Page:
Given a Heyting Algebra $H$ we define a complete ideal (or c-ideal) $I$ to be a subset of $H$ satisfying.

  1. $\bot \in I$
  2. $b \in I$ and $a \leq b$ implies $a \in I$
  3. $X \subseteq I$ and $\bigvee X$ exists in $H$ implies $\bigvee X \in I$.

Note $H$ is not necessarily complete so arbitrary joins do not neccesarily exist in $H$. A complete ideal generalizes the notion of an ideal from binary joins to arbitrary joins if they exist.

We can use c-ideals to complete the Heyting Algebra $H$. Let $H'$ be the set of c-ideals of $H$. Let $I_{\alpha}$ be a family of c-ideals where $\alpha \in \mathcal{J}$ some index set.

We define the meet in $H'$ to be the intersections of $I_{\alpha}$ that is $\underset{\alpha \in \mathcal{J}}{\bigwedge} I_{\alpha} = \underset{\alpha \in \mathcal{J}}{\bigcap} I_{\alpha}$. It is easy enough to show that the intersection of c-ideals is a c-ideal and it is in fact the meet. Unfortunately, the union of c-ideals is not, in general, a c-ideal. So for the join things are a bit more complicated. We define the join below

$$ \underset{\alpha \in \mathcal{J}}{\bigvee} I_{\alpha} = \{ \bigvee X \ | \ X \subseteq \underset{\alpha \in \mathcal{J}}{\bigcup} I_{\alpha} \ \text{and} \ \bigvee X \ \text{exists in H} \}. $$

I am struggling to show that this object is even a c-ideal, in particular on showing 2. and 3. hold.


  1. $\emptyset \subseteq \underset{\alpha \in \mathcal{J}}{\bigcup} I_{\alpha}$ and $\bigvee \emptyset = \bot$ exists in $H$ so $\bot \in \underset{\alpha \in \mathcal{J}}{\bigvee} I_{\alpha}$
  2. Let $b \in \underset{\alpha \in \mathcal{J}}{\bigvee} I_{\alpha}$ and $a \leq b$. There exists $X \subseteq \underset{\alpha \in \mathcal{J}}{\bigcup} I_{\alpha}$ such that $\bigvee X = b$. We need to show that there exists $Y \subseteq \underset{\alpha \in \mathcal{J}}{\bigcup} I_{\alpha}$ such that $\bigvee Y = a$. Some candidates for $Y$ are $\downarrow a$, $X \cap \downarrow a$ and $\underset{\alpha \in \mathcal{J}}{\bigcup} I_{\alpha} \cap \downarrow a$. The upside of $\downarrow a$ is that $\bigvee \downarrow a = a$ but there is no way to show $\downarrow a \subseteq \underset{\alpha \in \mathcal{J}}{\bigcup} I_{\alpha}$. The upside of the latter two is that they obviously satisfy the subset requirement but there is no obvious way to show that there join is $a$.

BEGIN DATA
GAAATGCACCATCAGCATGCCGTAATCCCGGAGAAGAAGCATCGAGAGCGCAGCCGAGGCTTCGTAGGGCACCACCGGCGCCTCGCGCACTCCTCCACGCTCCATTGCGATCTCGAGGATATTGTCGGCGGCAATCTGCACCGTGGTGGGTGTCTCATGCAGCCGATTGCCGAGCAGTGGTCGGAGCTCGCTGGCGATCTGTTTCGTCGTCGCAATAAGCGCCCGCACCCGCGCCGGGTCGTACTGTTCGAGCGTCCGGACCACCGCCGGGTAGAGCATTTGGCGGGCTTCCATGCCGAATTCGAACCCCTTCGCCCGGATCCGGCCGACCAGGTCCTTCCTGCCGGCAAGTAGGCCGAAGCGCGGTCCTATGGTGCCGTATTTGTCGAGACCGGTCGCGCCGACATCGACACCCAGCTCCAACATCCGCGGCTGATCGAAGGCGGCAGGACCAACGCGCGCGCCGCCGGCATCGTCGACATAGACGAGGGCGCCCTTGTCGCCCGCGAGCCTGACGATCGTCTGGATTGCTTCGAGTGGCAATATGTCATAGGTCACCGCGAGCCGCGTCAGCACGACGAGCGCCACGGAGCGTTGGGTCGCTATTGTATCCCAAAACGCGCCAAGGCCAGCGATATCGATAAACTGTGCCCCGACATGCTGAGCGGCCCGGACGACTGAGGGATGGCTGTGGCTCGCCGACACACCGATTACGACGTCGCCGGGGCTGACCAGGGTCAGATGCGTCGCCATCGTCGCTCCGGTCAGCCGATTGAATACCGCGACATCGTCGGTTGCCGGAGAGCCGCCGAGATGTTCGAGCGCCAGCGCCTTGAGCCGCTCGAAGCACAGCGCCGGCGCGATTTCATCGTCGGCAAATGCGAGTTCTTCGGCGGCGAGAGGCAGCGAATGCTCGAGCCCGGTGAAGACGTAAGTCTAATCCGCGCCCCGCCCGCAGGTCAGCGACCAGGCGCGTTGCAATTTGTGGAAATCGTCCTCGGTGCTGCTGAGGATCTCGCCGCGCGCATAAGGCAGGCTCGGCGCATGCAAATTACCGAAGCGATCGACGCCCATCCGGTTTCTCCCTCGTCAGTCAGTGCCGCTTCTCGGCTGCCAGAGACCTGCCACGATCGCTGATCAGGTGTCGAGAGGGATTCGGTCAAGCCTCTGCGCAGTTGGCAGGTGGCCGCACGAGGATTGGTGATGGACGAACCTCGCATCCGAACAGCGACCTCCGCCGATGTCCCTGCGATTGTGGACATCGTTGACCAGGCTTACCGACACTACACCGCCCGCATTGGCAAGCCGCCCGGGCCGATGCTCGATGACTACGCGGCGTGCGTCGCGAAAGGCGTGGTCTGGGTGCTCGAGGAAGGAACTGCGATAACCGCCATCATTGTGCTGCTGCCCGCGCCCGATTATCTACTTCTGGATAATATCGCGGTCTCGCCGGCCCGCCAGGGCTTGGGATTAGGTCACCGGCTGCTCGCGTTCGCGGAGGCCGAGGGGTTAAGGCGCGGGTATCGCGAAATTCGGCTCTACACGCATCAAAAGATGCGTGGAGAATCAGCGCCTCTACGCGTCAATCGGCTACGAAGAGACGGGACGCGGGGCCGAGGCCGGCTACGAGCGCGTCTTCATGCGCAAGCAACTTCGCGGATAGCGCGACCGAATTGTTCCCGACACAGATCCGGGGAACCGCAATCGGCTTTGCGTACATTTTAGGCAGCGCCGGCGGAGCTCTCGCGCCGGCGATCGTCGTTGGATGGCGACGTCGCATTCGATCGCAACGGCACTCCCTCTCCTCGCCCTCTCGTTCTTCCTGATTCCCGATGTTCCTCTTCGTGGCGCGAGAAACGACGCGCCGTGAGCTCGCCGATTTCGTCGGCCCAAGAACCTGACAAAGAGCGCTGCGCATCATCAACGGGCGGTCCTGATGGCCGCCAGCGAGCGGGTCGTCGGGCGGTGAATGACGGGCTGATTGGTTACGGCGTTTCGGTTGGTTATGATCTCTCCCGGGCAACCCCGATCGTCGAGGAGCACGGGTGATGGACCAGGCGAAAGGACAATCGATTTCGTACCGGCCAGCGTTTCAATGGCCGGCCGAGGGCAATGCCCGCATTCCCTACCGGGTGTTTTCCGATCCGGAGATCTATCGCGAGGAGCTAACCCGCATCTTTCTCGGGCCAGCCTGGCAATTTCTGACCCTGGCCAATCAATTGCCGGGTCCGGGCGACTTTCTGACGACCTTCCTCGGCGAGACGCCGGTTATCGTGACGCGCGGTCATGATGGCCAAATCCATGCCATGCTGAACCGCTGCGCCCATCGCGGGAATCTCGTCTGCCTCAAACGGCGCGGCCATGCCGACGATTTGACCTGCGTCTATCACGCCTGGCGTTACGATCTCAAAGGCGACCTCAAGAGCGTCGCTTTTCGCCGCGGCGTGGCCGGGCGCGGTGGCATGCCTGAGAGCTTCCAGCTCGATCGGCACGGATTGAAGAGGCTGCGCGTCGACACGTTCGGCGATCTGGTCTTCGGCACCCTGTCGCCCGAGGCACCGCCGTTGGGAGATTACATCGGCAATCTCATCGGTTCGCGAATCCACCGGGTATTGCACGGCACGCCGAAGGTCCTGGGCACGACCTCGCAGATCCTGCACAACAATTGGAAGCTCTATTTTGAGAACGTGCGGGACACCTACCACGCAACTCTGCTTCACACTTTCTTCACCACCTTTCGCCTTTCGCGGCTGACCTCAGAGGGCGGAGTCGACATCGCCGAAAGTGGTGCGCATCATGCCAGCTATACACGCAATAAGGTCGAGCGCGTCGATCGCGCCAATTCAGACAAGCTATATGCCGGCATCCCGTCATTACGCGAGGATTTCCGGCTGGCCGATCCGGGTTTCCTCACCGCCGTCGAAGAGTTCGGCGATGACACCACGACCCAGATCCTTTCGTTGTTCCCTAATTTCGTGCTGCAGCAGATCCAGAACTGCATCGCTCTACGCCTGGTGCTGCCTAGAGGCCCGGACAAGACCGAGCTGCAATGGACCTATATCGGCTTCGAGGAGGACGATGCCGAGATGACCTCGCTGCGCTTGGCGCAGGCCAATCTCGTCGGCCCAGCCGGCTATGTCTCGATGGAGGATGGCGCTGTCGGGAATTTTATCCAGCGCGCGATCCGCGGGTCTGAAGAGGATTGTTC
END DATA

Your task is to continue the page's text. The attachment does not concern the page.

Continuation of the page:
3. Let $Y \subseteq \underset{\alpha \in \mathcal{J}}{\bigvee} I_{\alpha}$ and $\bigvee Y$ exist in $H$. To show $\bigvee Y \in \underset{\alpha \in \mathcal{J}}{\bigvee} I_{\alpha}$ it suffices to show $Y \subseteq \underset{\alpha \in \mathcal{J}}{\bigcup} I_{\alpha}$. Let $x \in Y$ then by assumption $x \in \underset{\alpha \in \mathcal{J}}{\bigvee} I_{\alpha}$. Thus for some $X \subseteq \underset{\alpha \in \mathcal{J}}{\bigcup} I_{\alpha}$ we have $x = \bigvee X$. Again I am stuck because we cannot say $x \in X$ and conclude $x \in \underset{\alpha \in \mathcal{J}}{\bigcup} I_{\alpha}$.

Reference: [1] A.S. Troelstra, D. Van Dalen. Constructivism in Mathematics An Introduction vol. 2.


2 Answers 2


Here is some insight for you.

Consider a partially ordered set $S$ which has all meets. We will prove that $S$ has all joins.

Let us consider some indexed collection $\{s_i \in S\}_{i \in I}$. Let $J = \{x \in S \mid \forall i \in I (s_i \leq x)\}$. I claim that $\bigwedge J$ is the join of $s$.

Indeed, we first note that for all $i$, for all $x \in J$, $s_i \leq x$ (by the very definition of $J$). Therefore, $s_i \leq \bigwedge J$.

Now suppose that for all $i \in I$, $s_i \leq x$. Then $x \in J$, so $\bigwedge J \leq x$. This completes the proof. $\square$

Your definition also works. Let's work through it.

First, we must show that $Q := \{ \bigvee X \mid X \subseteq \bigcup\limits_{\alpha \in \mathcal{J}} I_\alpha$ and $\bigvee X$ exists$\}$ is in fact a $c$-ideal.

As you have shown, (1) is trivial.

For (2), suppose that $X \subseteq \bigcup\limits_{\alpha \in \mathcal{J}} I_\alpha$ and $\bigvee X$ exists, and that $a \leq \bigvee X$. Then $a = a \land \bigvee X = \bigvee \{a \land x \mid x \in X\}$ (using the fact that $a \land$ is the left adjoint to $a \implies$ and therefore preserves any colimits that do exist). Since each $I_\alpha$ is downward closed, if $x \in I_\alpha$ then $a \land x \in I_\alpha$. And thus, we see that $\{a \land x \mid x \in X\} \subseteq \bigcup\limits_{\alpha \in \mathcal{J}} I_\alpha$. Thus, $a \in Q$.

For (3), we need to get a big cleverer if we wish to avoid choice. Given $a \in Q$, let $f(a) = \{w \in \bigcup\limits_{\alpha \in \mathcal{J}} I_\alpha \mid w \leq a\}$; then clearly, $a = \bigvee f(a)$.